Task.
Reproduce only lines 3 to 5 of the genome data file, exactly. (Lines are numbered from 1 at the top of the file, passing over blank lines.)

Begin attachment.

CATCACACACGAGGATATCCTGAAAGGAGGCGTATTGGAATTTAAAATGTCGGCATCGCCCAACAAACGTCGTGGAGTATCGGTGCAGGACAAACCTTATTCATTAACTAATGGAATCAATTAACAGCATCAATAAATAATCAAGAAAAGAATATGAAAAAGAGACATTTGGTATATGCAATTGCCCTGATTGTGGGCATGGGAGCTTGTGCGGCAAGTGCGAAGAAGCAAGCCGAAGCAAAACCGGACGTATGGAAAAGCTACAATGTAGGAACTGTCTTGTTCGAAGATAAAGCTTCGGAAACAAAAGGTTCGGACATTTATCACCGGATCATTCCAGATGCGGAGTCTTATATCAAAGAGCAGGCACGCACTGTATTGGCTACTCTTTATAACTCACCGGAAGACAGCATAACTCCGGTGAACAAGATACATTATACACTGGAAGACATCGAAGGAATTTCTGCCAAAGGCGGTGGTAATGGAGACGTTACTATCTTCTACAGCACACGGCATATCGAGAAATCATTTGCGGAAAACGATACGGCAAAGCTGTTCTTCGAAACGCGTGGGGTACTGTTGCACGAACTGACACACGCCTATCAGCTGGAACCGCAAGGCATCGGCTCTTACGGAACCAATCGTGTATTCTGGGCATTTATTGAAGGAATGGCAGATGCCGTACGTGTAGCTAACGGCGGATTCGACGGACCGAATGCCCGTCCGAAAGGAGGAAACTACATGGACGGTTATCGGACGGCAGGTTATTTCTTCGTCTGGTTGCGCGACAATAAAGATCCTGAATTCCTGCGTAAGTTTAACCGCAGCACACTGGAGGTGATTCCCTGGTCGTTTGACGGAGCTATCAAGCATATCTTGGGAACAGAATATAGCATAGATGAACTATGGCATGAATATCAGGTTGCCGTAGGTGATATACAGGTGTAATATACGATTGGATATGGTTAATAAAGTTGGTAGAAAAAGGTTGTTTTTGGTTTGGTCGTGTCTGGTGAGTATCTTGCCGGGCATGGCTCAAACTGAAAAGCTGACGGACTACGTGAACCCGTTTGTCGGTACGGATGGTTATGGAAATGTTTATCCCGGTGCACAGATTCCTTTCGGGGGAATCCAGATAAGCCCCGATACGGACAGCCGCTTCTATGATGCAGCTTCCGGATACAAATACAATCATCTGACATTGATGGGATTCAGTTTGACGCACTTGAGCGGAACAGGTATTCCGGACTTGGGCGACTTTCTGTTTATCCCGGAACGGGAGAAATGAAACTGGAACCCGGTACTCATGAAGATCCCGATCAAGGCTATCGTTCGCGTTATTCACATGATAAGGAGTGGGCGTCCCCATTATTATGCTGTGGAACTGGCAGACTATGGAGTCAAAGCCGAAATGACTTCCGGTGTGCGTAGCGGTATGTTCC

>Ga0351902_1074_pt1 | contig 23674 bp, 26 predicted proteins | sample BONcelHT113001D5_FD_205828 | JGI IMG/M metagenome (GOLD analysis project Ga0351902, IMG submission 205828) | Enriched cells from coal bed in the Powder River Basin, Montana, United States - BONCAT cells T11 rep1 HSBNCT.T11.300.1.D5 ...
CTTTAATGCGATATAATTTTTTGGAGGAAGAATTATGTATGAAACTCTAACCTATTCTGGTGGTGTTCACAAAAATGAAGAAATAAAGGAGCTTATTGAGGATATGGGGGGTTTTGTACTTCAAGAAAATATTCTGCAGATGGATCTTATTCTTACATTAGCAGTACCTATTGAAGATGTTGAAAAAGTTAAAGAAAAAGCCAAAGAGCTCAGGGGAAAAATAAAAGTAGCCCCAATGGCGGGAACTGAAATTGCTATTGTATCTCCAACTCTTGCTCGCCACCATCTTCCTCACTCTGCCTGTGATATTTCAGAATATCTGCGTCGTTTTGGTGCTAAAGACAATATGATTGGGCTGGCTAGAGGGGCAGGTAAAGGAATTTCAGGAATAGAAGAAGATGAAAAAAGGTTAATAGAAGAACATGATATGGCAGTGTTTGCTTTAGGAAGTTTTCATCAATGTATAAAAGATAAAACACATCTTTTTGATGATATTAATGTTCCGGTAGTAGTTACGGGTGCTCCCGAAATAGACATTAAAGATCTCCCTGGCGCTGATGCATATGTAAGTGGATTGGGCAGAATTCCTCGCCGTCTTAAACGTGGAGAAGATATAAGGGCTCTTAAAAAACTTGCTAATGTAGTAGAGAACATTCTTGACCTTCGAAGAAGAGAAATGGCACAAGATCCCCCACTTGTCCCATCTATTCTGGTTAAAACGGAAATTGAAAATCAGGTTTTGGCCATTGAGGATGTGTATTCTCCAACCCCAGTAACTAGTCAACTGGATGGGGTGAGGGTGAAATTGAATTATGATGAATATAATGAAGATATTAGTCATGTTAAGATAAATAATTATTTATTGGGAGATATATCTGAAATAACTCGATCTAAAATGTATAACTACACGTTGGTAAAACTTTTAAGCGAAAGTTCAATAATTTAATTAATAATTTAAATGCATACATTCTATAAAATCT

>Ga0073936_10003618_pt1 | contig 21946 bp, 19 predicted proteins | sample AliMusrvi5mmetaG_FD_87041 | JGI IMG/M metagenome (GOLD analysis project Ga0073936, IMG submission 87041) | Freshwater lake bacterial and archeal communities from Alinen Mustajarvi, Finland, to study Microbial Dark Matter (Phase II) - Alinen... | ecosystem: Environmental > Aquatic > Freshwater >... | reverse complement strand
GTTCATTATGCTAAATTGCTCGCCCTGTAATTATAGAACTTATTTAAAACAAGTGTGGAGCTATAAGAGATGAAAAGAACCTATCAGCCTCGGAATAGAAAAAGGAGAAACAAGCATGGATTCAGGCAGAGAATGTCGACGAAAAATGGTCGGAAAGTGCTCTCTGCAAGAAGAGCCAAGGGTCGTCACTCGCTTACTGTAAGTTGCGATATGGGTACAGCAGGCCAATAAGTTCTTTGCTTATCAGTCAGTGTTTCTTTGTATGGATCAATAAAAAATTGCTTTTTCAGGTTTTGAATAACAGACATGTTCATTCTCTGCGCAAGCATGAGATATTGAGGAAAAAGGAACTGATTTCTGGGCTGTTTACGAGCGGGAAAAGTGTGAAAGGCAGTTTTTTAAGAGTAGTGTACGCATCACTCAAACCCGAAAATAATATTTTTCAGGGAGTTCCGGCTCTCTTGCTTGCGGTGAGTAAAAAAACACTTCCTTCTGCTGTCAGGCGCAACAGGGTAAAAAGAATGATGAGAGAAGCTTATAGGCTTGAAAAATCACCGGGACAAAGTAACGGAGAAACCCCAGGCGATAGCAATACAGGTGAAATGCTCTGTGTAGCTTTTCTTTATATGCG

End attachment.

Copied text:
CTTTAATGCGATATAATTTTTTGGAGGAAGAATTATGTATGAAACTCTAACCTATTCTGGTGGTGTTCACAAAAATGAAGAAATAAAGGAGCTTATTGAGGATATGGGGGGTTTTGTACTTCAAGAAAATATTCTGCAGATGGATCTTATTCTTACATTAGCAGTACCTATTGAAGATGTTGAAAAAGTTAAAGAAAAAGCCAAAGAGCTCAGGGGAAAAATAAAAGTAGCCCCAATGGCGGGAACTGAAATTGCTATTGTATCTCCAACTCTTGCTCGCCACCATCTTCCTCACTCTGCCTGTGATATTTCAGAATATCTGCGTCGTTTTGGTGCTAAAGACAATATGATTGGGCTGGCTAGAGGGGCAGGTAAAGGAATTTCAGGAATAGAAGAAGATGAAAAAAGGTTAATAGAAGAACATGATATGGCAGTGTTTGCTTTAGGAAGTTTTCATCAATGTATAAAAGATAAAACACATCTTTTTGATGATATTAATGTTCCGGTAGTAGTTACGGGTGCTCCCGAAATAGACATTAAAGATCTCCCTGGCGCTGATGCATATGTAAGTGGATTGGGCAGAATTCCTCGCCGTCTTAAACGTGGAGAAGATATAAGGGCTCTTAAAAAACTTGCTAATGTAGTAGAGAACATTCTTGACCTTCGAAGAAGAGAAATGGCACAAGATCCCCCACTTGTCCCATCTATTCTGGTTAAAACGGAAATTGAAAATCAGGTTTTGGCCATTGAGGATGTGTATTCTCCAACCCCAGTAACTAGTCAACTGGATGGGGTGAGGGTGAAATTGAATTATGATGAATATAATGAAGATATTAGTCATGTTAAGATAAATAATTATTTATTGGGAGATATATCTGAAATAACTCGATCTAAAATGTATAACTACACGTTGGTAAAACTTTTAAGCGAAAGTTCAATAATTTAATTAATAATTTAAATGCATACATTCTATAAAATCT

>Ga0073936_10003618_pt1 | contig 21946 bp, 19 predicted proteins | sample AliMusrvi5mmetaG_FD_87041 | JGI IMG/M metagenome (GOLD analysis project Ga0073936, IMG submission 87041) | Freshwater lake bacterial and archeal communities from Alinen Mustajarvi, Finland, to study Microbial Dark Matter (Phase II) - Alinen... | ecosystem: Environmental > Aquatic > Freshwater >... | reverse complement strand
GTTCATTATGCTAAATTGCTCGCCCTGTAATTATAGAACTTATTTAAAACAAGTGTGGAGCTATAAGAGATGAAAAGAACCTATCAGCCTCGGAATAGAAAAAGGAGAAACAAGCATGGATTCAGGCAGAGAATGTCGACGAAAAATGGTCGGAAAGTGCTCTCTGCAAGAAGAGCCAAGGGTCGTCACTCGCTTACTGTAAGTTGCGATATGGGTACAGCAGGCCAATAAGTTCTTTGCTTATCAGTCAGTGTTTCTTTGTATGGATCAATAAAAAATTGCTTTTTCAGGTTTTGAATAACAGACATGTTCATTCTCTGCGCAAGCATGAGATATTGAGGAAAAAGGAACTGATTTCTGGGCTGTTTACGAGCGGGAAAAGTGTGAAAGGCAGTTTTTTAAGAGTAGTGTACGCATCACTCAAACCCGAAAATAATATTTTTCAGGGAGTTCCGGCTCTCTTGCTTGCGGTGAGTAAAAAAACACTTCCTTCTGCTGTCAGGCGCAACAGGGTAAAAAGAATGATGAGAGAAGCTTATAGGCTTGAAAAATCACCGGGACAAAGTAACGGAGAAACCCCAGGCGATAGCAATACAGGTGAAATGCTCTGTGTAGCTTTTCTTTATATGCG